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Becoming a Social Media Advocate

Usually, when we speak about social media, it is not in a very favourable manner. Social media has impacted society in many negative ways. That much is undeniable. But as in everything in life, there is another side to this story.

As a patient advocate, I can tell you with total honesty that it has completely altered my way of coping with narcolepsy in a truly positive way.

I was a social media spectator

Before June 2020, social media was something I used only as a spectator. Prior to that, I didn't believe that what I had to say was important.

I can't deny that I actually felt a tiny twinge of envy race through me when I watched girls on Instagram who seemed so confident and sure of themselves, enough to expose their entire lives without fear.

What inspired me to share my story?

What gave me the push I needed to start speaking openly about my condition to the world was watching people share their stories on The Rising Voices of Narcolepsy on Project Sleep's Facebook page. They gave me the strength to believe that if they could do it, so could I.

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If their story changed my life, didn't I have the duty to share mine in the hopes that it could do the same for someone else?

Why advocate on social media?

Not only can you use social media to impact other people's lives, but without realising it, your impact on them will result in them having an impact on yours.

Social media is the most powerful tool we have at our disposal that allows us to reach an astonishing amount of people from all around the world. People you never knew existed and who didn't know you existed either.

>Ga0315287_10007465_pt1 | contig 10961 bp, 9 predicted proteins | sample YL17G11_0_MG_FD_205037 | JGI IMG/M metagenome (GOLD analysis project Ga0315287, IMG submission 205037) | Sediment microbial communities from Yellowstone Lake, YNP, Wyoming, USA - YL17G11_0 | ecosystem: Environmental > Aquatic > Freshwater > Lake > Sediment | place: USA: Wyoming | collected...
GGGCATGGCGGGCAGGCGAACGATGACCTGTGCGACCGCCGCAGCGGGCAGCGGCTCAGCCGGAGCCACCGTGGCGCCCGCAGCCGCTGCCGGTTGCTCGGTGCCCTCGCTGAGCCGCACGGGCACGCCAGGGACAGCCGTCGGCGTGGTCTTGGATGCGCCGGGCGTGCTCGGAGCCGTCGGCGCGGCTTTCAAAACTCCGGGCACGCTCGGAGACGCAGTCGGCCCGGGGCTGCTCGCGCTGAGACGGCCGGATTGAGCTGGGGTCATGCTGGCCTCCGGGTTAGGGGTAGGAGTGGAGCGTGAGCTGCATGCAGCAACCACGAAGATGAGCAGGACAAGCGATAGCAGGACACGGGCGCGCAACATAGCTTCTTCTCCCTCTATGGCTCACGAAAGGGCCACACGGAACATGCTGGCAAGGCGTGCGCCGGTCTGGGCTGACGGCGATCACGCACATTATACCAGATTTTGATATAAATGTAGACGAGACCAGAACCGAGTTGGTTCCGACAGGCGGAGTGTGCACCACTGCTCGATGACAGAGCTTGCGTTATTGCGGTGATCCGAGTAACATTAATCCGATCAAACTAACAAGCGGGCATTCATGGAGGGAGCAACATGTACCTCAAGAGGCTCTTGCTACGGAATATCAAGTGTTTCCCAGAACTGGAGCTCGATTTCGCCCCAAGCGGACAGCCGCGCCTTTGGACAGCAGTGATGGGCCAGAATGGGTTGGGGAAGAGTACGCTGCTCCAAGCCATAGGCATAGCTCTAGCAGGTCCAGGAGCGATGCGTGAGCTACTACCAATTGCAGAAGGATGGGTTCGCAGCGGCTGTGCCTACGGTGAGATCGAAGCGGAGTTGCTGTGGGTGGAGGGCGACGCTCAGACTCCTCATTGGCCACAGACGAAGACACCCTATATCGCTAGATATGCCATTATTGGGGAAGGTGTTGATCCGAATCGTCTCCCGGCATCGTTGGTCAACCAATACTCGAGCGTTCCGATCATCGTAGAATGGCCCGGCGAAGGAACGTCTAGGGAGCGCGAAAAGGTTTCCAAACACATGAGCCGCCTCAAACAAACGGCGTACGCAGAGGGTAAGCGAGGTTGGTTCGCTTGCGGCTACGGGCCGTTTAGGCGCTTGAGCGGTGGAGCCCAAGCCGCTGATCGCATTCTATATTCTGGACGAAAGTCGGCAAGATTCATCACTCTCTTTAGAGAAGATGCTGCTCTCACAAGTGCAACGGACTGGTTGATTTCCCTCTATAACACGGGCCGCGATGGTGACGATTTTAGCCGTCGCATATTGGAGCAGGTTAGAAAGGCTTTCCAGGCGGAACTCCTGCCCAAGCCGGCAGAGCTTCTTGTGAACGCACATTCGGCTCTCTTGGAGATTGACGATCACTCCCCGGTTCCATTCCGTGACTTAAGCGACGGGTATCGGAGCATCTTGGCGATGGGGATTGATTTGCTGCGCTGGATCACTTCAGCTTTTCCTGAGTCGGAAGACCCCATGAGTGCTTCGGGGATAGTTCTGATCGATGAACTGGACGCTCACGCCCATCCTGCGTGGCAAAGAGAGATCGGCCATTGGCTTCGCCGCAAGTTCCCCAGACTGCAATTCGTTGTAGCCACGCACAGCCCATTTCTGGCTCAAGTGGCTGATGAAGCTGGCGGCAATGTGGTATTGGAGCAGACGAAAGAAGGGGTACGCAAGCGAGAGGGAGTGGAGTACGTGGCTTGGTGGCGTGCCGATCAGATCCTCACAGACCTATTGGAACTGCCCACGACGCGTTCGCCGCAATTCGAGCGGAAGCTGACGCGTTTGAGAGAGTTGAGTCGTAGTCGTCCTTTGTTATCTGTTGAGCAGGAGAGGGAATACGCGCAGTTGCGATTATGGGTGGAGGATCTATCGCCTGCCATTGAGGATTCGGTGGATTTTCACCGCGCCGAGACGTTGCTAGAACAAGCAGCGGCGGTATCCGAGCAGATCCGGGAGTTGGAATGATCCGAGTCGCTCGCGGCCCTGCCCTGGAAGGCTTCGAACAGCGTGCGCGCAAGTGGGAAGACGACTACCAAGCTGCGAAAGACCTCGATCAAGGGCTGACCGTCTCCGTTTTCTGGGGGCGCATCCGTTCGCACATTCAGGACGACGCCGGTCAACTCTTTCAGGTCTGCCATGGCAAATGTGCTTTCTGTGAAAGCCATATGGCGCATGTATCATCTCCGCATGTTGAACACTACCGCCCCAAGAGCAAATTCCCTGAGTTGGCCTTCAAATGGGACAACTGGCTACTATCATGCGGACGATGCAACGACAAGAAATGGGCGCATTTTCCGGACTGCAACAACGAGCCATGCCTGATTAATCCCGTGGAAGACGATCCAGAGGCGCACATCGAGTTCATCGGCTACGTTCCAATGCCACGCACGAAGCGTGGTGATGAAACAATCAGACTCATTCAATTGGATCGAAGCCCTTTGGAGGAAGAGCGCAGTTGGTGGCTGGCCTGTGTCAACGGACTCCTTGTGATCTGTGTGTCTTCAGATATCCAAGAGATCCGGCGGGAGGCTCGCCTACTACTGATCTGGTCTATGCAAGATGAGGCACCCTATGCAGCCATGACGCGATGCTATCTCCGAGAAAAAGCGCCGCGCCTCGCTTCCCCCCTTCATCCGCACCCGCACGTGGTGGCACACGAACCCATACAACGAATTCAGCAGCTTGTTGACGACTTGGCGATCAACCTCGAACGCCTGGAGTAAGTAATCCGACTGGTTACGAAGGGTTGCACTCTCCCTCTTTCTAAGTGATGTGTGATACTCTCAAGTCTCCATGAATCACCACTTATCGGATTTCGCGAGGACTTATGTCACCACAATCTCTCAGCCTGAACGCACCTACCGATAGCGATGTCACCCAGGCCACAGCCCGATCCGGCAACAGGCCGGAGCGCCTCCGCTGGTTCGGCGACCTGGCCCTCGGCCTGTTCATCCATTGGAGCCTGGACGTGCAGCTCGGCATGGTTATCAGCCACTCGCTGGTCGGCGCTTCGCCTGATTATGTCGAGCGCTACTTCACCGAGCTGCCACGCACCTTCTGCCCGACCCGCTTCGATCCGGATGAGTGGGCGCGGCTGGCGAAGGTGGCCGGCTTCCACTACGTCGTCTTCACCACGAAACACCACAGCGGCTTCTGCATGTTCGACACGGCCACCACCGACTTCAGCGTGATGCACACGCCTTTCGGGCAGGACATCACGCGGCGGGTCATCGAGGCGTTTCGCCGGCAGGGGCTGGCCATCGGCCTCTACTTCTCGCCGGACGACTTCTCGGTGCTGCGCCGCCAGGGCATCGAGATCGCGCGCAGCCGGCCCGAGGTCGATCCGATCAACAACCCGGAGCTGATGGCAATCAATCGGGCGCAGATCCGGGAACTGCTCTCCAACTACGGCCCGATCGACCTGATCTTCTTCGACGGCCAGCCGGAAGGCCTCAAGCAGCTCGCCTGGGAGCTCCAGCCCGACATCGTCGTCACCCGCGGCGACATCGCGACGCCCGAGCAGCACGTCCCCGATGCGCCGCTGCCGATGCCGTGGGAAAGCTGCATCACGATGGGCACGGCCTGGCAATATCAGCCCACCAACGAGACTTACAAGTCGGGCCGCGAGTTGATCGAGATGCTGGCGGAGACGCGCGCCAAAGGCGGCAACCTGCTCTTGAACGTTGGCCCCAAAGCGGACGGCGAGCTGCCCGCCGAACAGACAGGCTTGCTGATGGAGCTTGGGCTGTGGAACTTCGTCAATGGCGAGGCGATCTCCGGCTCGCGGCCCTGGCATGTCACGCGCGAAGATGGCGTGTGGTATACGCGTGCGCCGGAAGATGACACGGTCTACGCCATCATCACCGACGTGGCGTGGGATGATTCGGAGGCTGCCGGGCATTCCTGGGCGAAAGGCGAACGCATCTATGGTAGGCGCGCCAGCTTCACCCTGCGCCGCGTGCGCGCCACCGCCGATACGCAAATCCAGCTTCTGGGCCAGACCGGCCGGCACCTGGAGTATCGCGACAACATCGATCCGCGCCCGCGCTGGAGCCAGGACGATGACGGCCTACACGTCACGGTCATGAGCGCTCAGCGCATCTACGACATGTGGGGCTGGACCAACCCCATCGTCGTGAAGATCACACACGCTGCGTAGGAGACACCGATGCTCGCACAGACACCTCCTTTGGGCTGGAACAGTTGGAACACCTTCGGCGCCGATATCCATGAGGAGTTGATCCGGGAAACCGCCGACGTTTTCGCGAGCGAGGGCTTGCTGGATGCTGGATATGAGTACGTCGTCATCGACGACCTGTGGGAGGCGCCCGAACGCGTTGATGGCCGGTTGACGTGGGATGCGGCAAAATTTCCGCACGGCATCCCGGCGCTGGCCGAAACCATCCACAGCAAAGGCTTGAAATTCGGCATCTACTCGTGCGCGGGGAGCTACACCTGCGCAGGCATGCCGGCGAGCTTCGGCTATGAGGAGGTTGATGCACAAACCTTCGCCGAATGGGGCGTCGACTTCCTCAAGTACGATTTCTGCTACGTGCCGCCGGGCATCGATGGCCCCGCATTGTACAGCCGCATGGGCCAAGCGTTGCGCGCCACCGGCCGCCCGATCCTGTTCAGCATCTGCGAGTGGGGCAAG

Not only can you educate them about your reality, but it means that you have the unique opportunity to educate a total stranger about yours! It is the fastest and most assured means of spreading a great deal of awareness no matter where you are.

Through social media, I have been granted access to an extremely large community of people I can relate to on an entirely different level. This would not have been possible had I not decided to open myself up.

Intersted in social media patient advocacy?

If you have been thinking about being a social media patient advocate, I recommend keeping a few important things in mind before entering this venture.

Have an honest conversation with yourself

Ask yourself why you want to do this and if you are aware of what implications this could have. It's important to be aware, as this helps to be prepared for any negative experiences that could (very possibly) occur.

Define your limits

How much do you want to share about your life? There have been times that, whilst on stimulants, I have shared things without thinking it through completely and very much regretted it later on.

Be yourself

Sometimes, it's easy for us to follow other advocates on social media platforms and try and recreate their content or how they present themselves because we believe that this will get people interested in what we're saying or doing. This is not true! Everyone shares their experiences in their unique way. Some people use photography. Others prefer writing, graphic design, video, or even just their voices (podcasts!). Do what feels right for you and what you enjoy doing.

Be as accurate as possible

No, I don't mean that you have to reference every piece of advice you give or use a disclaimer, but it is important to be careful when it comes to giving people medical advice or offering statistics that may not reflect the current reality. At the end of the day, social media isn't the only way to advocate. There are plenty of other ways to advocate that are not as public.

Advocacy is about empowering others

Simply educating someone about narcolepsy is a form of advocacy. No matter what you choose, if you do choose to share, there is one more thing that helps me stay focused when things get hard – reminding myself that it is not about me.

Advocacy is not about you. It is about sharing your experiences with the sole purpose of empowering someone else.

This article represents the opinions, thoughts, and experiences of the author; none of this content has been paid for by any advertiser. The team does not recommend or endorse any products or treatments discussed herein. Learn more about how we maintain editorial integrity here.

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